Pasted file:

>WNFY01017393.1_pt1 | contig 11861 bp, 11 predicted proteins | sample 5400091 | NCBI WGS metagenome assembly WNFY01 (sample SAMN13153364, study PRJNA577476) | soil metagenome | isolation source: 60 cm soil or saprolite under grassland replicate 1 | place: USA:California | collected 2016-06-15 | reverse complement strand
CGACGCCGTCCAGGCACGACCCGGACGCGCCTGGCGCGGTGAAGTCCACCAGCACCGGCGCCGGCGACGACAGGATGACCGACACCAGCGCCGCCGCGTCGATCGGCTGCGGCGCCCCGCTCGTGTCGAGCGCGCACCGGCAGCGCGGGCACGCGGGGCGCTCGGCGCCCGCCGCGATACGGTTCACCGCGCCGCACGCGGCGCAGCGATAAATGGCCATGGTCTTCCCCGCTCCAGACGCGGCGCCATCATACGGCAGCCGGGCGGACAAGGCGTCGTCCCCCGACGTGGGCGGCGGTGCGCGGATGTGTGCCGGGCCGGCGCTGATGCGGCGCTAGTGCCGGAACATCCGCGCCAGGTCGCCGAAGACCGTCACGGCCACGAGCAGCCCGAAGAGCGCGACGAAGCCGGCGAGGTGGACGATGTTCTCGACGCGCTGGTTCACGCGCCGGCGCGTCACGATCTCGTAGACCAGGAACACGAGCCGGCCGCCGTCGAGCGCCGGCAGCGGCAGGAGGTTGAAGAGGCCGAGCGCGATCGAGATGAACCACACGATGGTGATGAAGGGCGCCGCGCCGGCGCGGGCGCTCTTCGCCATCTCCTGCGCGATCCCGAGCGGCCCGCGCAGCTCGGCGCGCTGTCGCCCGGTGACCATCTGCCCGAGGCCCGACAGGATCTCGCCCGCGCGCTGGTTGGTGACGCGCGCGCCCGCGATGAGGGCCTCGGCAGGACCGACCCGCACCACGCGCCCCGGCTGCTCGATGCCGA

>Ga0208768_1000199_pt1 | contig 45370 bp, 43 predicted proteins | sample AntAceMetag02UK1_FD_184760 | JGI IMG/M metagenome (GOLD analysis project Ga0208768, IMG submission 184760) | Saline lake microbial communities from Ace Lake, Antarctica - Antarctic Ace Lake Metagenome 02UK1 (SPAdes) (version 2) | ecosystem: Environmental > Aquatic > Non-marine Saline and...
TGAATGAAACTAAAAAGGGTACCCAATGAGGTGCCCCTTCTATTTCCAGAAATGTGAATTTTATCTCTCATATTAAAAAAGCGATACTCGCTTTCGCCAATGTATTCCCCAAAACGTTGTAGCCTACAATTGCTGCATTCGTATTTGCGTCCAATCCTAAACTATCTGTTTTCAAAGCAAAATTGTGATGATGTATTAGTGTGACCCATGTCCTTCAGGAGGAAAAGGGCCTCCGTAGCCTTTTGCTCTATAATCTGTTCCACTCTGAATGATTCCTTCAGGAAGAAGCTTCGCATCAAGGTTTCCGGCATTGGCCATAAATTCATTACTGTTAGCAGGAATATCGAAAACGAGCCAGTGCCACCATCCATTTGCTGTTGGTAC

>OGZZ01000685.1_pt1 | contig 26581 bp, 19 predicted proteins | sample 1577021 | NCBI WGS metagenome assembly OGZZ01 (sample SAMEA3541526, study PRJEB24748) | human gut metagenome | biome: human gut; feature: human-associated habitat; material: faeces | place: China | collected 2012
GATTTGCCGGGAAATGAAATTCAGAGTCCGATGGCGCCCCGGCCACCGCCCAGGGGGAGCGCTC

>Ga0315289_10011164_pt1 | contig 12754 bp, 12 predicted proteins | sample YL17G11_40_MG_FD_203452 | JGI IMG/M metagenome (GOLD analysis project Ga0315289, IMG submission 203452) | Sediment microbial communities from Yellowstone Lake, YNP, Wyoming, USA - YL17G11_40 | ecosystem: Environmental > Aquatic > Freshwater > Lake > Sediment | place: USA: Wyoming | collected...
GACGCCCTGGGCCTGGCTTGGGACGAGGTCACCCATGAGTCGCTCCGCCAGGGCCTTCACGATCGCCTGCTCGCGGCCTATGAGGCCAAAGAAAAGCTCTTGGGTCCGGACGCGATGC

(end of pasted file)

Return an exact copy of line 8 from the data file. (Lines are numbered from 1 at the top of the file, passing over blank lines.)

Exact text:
GACGCCCTGGGCCTGGCTTGGGACGAGGTCACCCATGAGTCGCTCCGCCAGGGCCTTCACGATCGCCTGCTCGCGGCCTATGAGGCCAAAGAAAAGCTCTTGGGTCCGGACGCGATGC